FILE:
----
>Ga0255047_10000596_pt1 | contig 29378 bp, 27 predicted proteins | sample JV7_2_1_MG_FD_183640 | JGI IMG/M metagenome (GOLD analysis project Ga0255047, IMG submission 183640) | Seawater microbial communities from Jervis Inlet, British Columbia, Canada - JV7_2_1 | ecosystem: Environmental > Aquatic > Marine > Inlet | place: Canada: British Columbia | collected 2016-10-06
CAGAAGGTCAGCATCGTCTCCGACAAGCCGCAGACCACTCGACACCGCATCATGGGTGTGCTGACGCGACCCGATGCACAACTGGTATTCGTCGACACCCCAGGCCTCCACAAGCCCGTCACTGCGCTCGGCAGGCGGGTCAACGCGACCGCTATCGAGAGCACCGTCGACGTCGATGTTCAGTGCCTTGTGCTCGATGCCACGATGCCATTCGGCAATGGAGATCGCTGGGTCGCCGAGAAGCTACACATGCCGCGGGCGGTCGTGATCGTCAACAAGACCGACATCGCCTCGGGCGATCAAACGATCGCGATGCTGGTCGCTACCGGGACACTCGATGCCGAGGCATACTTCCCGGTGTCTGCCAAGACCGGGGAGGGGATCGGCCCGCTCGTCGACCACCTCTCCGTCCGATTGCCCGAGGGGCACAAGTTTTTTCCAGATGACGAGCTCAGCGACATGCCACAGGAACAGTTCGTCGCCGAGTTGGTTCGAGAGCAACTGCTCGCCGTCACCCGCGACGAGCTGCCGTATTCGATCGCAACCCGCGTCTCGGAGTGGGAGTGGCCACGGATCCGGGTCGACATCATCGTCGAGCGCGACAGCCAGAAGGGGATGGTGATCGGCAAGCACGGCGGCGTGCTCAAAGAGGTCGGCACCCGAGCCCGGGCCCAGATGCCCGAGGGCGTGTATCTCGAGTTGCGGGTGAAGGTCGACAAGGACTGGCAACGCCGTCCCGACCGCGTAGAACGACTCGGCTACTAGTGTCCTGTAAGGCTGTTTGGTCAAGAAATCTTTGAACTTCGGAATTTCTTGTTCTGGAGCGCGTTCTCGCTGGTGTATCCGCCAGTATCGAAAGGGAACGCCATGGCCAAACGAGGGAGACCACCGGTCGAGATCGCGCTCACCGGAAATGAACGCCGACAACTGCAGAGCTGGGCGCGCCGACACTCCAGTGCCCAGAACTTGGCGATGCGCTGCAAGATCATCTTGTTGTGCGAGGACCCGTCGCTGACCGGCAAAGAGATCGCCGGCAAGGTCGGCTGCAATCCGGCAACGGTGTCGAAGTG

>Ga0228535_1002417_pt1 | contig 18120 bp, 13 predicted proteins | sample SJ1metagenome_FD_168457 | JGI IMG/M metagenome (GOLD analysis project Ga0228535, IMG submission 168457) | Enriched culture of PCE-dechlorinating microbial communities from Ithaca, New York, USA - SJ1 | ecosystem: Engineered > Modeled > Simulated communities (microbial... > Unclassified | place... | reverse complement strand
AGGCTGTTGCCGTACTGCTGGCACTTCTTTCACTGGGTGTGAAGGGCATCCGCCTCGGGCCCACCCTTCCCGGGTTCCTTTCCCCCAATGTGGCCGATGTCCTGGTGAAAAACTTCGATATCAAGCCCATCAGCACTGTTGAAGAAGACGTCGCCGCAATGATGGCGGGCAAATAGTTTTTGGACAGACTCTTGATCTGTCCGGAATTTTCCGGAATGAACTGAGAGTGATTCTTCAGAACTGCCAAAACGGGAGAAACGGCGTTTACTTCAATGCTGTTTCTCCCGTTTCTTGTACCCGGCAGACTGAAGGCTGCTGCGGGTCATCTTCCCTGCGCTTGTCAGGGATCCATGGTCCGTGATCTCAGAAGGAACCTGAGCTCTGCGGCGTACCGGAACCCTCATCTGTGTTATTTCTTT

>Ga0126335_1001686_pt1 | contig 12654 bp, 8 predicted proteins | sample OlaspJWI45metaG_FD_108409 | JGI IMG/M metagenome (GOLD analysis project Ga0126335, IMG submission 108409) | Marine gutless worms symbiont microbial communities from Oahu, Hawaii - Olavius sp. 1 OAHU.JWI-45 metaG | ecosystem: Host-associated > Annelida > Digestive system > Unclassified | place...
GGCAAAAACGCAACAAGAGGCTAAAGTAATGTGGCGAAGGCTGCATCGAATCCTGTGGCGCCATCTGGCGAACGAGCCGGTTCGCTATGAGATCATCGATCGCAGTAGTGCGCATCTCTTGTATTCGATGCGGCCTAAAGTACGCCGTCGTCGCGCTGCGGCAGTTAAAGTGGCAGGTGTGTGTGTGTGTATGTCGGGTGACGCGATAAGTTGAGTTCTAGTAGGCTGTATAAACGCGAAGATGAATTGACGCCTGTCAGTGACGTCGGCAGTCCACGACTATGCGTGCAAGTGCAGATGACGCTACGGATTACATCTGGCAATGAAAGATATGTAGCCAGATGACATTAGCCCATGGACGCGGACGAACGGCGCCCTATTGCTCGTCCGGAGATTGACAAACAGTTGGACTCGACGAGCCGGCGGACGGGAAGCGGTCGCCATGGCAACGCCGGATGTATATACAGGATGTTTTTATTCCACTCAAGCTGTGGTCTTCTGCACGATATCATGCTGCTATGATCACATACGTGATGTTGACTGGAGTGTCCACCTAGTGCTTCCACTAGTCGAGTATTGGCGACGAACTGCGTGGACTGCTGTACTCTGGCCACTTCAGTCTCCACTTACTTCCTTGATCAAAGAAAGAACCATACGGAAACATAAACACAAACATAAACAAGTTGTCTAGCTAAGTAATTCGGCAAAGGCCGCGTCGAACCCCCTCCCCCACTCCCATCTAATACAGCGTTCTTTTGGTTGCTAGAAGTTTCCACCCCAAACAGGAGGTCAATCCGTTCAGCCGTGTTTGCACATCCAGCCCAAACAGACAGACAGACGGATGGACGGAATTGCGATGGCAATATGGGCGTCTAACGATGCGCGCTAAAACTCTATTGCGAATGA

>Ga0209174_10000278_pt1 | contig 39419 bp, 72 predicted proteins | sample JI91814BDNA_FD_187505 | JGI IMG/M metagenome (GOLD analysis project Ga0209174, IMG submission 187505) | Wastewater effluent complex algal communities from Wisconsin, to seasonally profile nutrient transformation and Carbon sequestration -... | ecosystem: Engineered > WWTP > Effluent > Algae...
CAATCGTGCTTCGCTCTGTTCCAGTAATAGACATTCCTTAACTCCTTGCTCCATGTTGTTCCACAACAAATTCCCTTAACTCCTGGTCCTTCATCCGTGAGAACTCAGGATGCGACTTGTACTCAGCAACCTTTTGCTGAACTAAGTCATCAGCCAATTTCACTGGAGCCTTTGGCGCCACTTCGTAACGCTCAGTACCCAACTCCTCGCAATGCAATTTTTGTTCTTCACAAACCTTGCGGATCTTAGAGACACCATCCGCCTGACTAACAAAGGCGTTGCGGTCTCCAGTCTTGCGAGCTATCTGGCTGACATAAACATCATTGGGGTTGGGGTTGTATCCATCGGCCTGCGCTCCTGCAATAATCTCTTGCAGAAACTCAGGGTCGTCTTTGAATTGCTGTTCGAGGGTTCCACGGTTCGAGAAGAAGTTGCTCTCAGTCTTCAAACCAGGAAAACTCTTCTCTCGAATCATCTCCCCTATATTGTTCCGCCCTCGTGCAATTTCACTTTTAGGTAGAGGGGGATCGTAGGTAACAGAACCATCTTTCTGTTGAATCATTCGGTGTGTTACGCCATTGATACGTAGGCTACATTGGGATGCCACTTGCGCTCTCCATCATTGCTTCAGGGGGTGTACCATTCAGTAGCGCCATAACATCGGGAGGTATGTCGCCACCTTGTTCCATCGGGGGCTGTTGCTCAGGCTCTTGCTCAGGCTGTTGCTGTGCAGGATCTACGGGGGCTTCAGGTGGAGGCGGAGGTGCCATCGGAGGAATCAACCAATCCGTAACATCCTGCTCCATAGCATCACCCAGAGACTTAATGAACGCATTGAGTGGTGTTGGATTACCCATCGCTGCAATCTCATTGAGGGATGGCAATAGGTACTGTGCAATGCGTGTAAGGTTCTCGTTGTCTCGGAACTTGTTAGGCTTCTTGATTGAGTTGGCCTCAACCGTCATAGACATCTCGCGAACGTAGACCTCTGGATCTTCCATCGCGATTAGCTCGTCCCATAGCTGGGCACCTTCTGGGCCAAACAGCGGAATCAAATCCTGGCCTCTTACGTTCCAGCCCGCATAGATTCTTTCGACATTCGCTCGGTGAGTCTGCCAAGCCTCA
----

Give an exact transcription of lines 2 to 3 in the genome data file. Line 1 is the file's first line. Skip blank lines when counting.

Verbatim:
CAGAAGGTCAGCATCGTCTCCGACAAGCCGCAGACCACTCGACACCGCATCATGGGTGTGCTGACGCGACCCGATGCACAACTGGTATTCGTCGACACCCCAGGCCTCCACAAGCCCGTCACTGCGCTCGGCAGGCGGGTCAACGCGACCGCTATCGAGAGCACCGTCGACGTCGATGTTCAGTGCCTTGTGCTCGATGCCACGATGCCATTCGGCAATGGAGATCGCTGGGTCGCCGAGAAGCTACACATGCCGCGGGCGGTCGTGATCGTCAACAAGACCGACATCGCCTCGGGCGATCAAACGATCGCGATGCTGGTCGCTACCGGGACACTCGATGCCGAGGCATACTTCCCGGTGTCTGCCAAGACCGGGGAGGGGATCGGCCCGCTCGTCGACCACCTCTCCGTCCGATTGCCCGAGGGGCACAAGTTTTTTCCAGATGACGAGCTCAGCGACATGCCACAGGAACAGTTCGTCGCCGAGTTGGTTCGAGAGCAACTGCTCGCCGTCACCCGCGACGAGCTGCCGTATTCGATCGCAACCCGCGTCTCGGAGTGGGAGTGGCCACGGATCCGGGTCGACATCATCGTCGAGCGCGACAGCCAGAAGGGGATGGTGATCGGCAAGCACGGCGGCGTGCTCAAAGAGGTCGGCACCCGAGCCCGGGCCCAGATGCCCGAGGGCGTGTATCTCGAGTTGCGGGTGAAGGTCGACAAGGACTGGCAACGCCGTCCCGACCGCGTAGAACGACTCGGCTACTAGTGTCCTGTAAGGCTGTTTGGTCAAGAAATCTTTGAACTTCGGAATTTCTTGTTCTGGAGCGCGTTCTCGCTGGTGTATCCGCCAGTATCGAAAGGGAACGCCATGGCCAAACGAGGGAGACCACCGGTCGAGATCGCGCTCACCGGAAATGAACGCCGACAACTGCAGAGCTGGGCGCGCCGACACTCCAGTGCCCAGAACTTGGCGATGCGCTGCAAGATCATCTTGTTGTGCGAGGACCCGTCGCTGACCGGCAAAGAGATCGCCGGCAAGGTCGGCTGCAATCCGGCAACGGTGTCGAAGTG

>Ga0228535_1002417_pt1 | contig 18120 bp, 13 predicted proteins | sample SJ1metagenome_FD_168457 | JGI IMG/M metagenome (GOLD analysis project Ga0228535, IMG submission 168457) | Enriched culture of PCE-dechlorinating microbial communities from Ithaca, New York, USA - SJ1 | ecosystem: Engineered > Modeled > Simulated communities (microbial... > Unclassified | place... | reverse complement strand